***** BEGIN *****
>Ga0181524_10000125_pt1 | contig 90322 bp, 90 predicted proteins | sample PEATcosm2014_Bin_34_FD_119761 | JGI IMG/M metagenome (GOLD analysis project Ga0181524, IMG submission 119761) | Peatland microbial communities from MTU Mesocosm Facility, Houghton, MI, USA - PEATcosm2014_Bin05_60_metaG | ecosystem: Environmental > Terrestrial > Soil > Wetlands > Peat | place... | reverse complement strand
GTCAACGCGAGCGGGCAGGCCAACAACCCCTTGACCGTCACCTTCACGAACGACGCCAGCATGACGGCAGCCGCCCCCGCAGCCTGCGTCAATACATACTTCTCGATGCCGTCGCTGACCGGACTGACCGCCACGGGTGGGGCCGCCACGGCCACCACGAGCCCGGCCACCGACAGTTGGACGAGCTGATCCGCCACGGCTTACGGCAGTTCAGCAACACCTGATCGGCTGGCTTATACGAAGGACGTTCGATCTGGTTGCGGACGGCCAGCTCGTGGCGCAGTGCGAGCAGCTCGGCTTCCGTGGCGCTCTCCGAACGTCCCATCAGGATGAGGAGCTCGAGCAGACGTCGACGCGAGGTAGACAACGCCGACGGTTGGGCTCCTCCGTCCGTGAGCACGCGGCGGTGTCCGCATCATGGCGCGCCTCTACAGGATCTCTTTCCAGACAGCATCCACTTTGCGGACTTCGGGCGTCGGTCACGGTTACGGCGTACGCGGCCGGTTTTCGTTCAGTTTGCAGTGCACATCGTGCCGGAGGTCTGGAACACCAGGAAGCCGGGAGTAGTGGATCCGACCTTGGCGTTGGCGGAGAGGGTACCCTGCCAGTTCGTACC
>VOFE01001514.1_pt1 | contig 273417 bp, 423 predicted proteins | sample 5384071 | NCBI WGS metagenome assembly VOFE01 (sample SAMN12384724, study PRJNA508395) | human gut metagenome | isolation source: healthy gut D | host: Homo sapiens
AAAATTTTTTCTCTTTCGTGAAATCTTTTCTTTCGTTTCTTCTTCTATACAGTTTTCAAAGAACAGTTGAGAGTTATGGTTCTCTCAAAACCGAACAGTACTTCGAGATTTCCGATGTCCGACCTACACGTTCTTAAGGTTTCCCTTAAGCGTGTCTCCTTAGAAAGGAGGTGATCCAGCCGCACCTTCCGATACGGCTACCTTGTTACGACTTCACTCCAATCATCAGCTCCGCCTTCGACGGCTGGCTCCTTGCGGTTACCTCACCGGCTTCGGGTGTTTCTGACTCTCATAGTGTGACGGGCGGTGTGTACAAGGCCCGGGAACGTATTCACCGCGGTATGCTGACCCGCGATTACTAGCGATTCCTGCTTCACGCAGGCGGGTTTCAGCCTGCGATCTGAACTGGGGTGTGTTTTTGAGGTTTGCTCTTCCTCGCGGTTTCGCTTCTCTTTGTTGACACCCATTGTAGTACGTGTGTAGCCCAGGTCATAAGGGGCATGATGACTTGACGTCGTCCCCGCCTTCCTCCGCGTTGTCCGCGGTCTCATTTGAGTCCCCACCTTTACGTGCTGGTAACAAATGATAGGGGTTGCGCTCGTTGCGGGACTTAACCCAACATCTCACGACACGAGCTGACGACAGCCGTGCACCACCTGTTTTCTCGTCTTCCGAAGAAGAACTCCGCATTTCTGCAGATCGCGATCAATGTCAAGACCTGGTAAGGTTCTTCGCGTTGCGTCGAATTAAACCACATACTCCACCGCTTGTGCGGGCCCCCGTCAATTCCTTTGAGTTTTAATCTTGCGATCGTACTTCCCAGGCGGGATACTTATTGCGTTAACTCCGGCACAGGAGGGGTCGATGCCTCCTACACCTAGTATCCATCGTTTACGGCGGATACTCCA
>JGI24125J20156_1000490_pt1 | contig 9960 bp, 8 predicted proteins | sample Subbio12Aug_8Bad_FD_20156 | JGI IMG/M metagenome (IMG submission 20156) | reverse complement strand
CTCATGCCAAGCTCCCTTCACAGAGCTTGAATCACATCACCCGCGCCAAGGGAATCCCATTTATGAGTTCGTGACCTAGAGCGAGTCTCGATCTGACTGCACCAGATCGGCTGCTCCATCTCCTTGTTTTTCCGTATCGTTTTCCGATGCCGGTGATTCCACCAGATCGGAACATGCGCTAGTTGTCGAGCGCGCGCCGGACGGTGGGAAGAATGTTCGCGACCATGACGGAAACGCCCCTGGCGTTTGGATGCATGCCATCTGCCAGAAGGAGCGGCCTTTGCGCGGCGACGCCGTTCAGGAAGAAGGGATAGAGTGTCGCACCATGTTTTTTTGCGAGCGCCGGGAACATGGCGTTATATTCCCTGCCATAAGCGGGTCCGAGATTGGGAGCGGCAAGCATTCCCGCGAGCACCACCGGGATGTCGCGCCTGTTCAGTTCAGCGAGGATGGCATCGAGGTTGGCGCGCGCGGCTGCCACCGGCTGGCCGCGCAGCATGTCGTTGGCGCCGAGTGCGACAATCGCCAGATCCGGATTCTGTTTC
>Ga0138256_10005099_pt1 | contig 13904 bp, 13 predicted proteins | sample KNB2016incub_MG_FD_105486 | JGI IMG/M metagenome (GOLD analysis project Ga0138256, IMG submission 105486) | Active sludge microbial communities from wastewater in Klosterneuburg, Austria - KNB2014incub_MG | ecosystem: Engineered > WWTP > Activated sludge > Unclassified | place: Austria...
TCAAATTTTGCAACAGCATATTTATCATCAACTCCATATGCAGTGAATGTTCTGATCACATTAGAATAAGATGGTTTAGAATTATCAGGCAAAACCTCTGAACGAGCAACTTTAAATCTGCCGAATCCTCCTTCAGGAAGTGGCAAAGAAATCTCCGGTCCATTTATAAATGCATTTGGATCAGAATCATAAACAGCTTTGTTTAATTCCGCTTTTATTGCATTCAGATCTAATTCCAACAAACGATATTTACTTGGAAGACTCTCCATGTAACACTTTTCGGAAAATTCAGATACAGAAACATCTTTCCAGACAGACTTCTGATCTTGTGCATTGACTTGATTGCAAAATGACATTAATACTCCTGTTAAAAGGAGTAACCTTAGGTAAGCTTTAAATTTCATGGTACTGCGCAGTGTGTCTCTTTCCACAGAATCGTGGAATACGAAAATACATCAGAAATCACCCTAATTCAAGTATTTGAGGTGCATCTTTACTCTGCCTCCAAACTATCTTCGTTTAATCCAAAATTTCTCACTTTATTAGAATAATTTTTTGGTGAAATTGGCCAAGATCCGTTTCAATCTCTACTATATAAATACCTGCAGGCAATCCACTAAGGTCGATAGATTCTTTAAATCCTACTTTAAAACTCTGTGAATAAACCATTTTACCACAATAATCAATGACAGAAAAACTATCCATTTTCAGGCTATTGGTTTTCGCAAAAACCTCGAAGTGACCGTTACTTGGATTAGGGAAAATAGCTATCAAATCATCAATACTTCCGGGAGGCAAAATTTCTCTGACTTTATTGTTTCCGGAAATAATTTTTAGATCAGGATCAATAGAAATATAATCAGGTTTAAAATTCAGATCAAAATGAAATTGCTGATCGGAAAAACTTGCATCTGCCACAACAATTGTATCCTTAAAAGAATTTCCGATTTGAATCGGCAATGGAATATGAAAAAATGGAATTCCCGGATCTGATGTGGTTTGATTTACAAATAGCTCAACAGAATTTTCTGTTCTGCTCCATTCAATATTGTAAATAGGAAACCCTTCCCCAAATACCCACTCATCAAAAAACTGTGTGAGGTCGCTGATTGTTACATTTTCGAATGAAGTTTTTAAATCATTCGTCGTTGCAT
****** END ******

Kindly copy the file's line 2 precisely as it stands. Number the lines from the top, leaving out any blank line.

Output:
GTCAACGCGAGCGGGCAGGCCAACAACCCCTTGACCGTCACCTTCACGAACGACGCCAGCATGACGGCAGCCGCCCCCGCAGCCTGCGTCAATACATACTTCTCGATGCCGTCGCTGACCGGACTGACCGCCACGGGTGGGGCCGCCACGGCCACCACGAGCCCGGCCACCGACAGTTGGACGAGCTGATCCGCCACGGCTTACGGCAGTTCAGCAACACCTGATCGGCTGGCTTATACGAAGGACGTTCGATCTGGTTGCGGACGGCCAGCTCGTGGCGCAGTGCGAGCAGCTCGGCTTCCGTGGCGCTCTCCGAACGTCCCATCAGGATGAGGAGCTCGAGCAGACGTCGACGCGAGGTAGACAACGCCGACGGTTGGGCTCCTCCGTCCGTGAGCACGCGGCGGTGTCCGCATCATGGCGCGCCTCTACAGGATCTCTTTCCAGACAGCATCCACTTTGCGGACTTCGGGCGTCGGTCACGGTTACGGCGTACGCGGCCGGTTTTCGTTCAGTTTGCAGTGCACATCGTGCCGGAGGTCTGGAACACCAGGAAGCCGGGAGTAGTGGATCCGACCTTGGCGTTGGCGGAGAGGGTACCCTGCCAGTTCGTACC